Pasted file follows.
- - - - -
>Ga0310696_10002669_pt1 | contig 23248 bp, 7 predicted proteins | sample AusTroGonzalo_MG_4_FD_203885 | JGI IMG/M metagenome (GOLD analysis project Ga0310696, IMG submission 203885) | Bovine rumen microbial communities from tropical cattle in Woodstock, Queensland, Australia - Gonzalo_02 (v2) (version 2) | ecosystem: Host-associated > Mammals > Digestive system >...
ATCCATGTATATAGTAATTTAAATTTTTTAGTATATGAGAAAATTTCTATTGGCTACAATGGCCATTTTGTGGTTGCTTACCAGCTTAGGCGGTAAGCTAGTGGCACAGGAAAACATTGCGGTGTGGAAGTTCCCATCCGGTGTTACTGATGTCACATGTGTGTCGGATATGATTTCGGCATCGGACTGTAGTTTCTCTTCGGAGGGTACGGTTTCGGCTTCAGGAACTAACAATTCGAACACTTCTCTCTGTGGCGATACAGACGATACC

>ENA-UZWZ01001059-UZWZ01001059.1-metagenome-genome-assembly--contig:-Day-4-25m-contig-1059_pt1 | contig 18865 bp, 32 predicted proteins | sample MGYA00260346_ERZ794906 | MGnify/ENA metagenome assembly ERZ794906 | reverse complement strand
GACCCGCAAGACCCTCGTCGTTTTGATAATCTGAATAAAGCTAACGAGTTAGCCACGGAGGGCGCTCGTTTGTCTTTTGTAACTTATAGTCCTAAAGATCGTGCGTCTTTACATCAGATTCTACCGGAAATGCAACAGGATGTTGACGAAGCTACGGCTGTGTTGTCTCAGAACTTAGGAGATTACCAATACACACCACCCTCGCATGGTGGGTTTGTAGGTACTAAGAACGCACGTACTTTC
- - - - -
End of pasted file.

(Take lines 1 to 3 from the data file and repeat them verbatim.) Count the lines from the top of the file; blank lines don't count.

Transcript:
>Ga0310696_10002669_pt1 | contig 23248 bp, 7 predicted proteins | sample AusTroGonzalo_MG_4_FD_203885 | JGI IMG/M metagenome (GOLD analysis project Ga0310696, IMG submission 203885) | Bovine rumen microbial communities from tropical cattle in Woodstock, Queensland, Australia - Gonzalo_02 (v2) (version 2) | ecosystem: Host-associated > Mammals > Digestive system >...
ATCCATGTATATAGTAATTTAAATTTTTTAGTATATGAGAAAATTTCTATTGGCTACAATGGCCATTTTGTGGTTGCTTACCAGCTTAGGCGGTAAGCTAGTGGCACAGGAAAACATTGCGGTGTGGAAGTTCCCATCCGGTGTTACTGATGTCACATGTGTGTCGGATATGATTTCGGCATCGGACTGTAGTTTCTCTTCGGAGGGTACGGTTTCGGCTTCAGGAACTAACAATTCGAACACTTCTCTCTGTGGCGATACAGACGATACC

>ENA-UZWZ01001059-UZWZ01001059.1-metagenome-genome-assembly--contig:-Day-4-25m-contig-1059_pt1 | contig 18865 bp, 32 predicted proteins | sample MGYA00260346_ERZ794906 | MGnify/ENA metagenome assembly ERZ794906 | reverse complement strand